MILITARY MATTERS: Marine Corps developing technology to prevent injuries
COLUMBUS, Ga. (WTVM) - The U.S. military is using advanced technology to help prevent injuries among service members, keeping them on the battlefield as needed.
“In my mind, this was really a game-changer,” said U.S. Marine Corps Col. (Ret) Stephen Armes.
When Armes took over the Marine Corps Human Performance Division, he was alarmed at how many Marines, especially women, in officer candidate school drop out due to injuries. Armes made it his mission to change that by deploying force plate technology.
“It’s probably one of the biggest revolutions that we’ve had on the fitness side, the holistic human performance side in the Marine Corps,” Armes said.
Congress recently approved more funding, so this technology is available to thousands of war fighters across the branches. These force plates, developed by Sparta Science, help service members customize workout plans to build up areas of vulnerability.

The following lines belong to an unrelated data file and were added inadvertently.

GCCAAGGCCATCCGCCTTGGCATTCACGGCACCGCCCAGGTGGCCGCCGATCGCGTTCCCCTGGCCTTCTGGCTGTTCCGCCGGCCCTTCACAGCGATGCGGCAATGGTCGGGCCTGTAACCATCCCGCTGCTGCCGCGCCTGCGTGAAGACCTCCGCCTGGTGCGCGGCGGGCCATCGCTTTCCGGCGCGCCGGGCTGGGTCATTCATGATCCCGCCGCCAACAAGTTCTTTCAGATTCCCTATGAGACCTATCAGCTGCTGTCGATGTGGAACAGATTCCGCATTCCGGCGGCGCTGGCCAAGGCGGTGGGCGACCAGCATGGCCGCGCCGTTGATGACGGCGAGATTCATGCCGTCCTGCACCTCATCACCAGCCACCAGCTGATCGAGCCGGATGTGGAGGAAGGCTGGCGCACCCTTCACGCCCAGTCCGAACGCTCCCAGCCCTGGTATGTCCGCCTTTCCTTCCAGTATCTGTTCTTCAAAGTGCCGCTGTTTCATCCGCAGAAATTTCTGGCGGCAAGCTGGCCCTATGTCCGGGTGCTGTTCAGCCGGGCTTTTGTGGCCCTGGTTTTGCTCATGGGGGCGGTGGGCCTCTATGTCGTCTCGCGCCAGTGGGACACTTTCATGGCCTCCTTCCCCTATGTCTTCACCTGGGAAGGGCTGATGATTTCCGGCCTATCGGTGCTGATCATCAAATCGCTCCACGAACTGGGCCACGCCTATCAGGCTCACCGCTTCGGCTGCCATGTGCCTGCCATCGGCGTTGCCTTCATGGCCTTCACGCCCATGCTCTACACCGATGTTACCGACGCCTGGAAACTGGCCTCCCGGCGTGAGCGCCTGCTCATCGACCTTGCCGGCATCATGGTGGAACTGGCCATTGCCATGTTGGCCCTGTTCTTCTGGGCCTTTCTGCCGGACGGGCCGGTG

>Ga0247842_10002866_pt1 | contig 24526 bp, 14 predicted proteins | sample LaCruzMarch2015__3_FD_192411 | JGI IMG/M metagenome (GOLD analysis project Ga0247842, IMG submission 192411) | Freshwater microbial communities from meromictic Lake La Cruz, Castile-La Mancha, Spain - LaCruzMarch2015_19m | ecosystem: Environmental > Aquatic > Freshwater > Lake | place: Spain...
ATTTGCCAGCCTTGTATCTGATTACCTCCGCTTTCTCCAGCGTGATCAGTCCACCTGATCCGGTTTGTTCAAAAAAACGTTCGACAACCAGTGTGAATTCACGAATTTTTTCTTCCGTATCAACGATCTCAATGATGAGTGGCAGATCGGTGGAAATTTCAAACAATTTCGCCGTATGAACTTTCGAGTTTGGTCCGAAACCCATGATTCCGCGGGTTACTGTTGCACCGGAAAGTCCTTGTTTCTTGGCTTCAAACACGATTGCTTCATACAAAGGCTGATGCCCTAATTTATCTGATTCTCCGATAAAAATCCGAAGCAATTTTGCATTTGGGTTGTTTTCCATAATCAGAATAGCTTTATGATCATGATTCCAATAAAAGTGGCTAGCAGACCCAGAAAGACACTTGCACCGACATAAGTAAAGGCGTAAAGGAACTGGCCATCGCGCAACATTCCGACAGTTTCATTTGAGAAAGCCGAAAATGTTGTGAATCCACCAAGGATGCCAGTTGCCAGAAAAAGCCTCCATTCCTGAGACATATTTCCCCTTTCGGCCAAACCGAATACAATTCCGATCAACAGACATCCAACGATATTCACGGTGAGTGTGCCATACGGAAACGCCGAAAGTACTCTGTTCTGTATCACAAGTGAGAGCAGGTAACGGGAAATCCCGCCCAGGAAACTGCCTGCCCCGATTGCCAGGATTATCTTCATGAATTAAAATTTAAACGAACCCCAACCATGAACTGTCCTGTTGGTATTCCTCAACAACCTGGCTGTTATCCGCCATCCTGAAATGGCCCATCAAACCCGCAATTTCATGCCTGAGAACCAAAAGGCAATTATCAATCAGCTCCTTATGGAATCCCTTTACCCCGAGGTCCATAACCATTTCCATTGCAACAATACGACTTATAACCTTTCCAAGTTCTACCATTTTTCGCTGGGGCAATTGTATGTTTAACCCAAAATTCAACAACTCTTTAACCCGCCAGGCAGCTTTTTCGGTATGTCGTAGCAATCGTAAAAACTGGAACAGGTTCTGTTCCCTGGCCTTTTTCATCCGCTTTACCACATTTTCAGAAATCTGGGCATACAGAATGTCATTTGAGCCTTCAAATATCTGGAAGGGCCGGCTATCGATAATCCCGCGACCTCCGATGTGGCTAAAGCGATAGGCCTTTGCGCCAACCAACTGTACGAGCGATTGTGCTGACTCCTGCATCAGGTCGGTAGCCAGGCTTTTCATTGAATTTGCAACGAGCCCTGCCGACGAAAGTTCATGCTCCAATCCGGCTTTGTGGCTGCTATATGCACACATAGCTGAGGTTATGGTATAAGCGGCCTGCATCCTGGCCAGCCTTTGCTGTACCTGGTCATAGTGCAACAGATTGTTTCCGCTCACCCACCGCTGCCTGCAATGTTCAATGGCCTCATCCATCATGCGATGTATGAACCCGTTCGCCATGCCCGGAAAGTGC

“They’re a high-powered bathroom scale in that they’re gathering thousands of data points a second as you balance or as you jump,” said Dr. Phil Wagner, M.D. and CEO and founder of Sparta Science.
A recent report by Walter Reed and the Uniformed Services University of Health Sciences found that three-quarters of medically non-deployable service members are sidelined due to musculoskeletal injuries, many stemming from training and sports activities.
Walter Reed director for surgery, Dr. Benjamin Kyle Potter, says he’s hopeful efforts like the force-plates will enhance military readiness.
“We’re not just talking about individuals who are ready, but units that can train together and then go fight together. The ability to have more of the team ready for the big game, so to speak, is huge,” Potter said.
The Walter Reed study found that 68,000 service members are deemed non-deployable each year due to musculoskeletal injuries, but the study also shows combat-related injuries are also more survivable than ever before.
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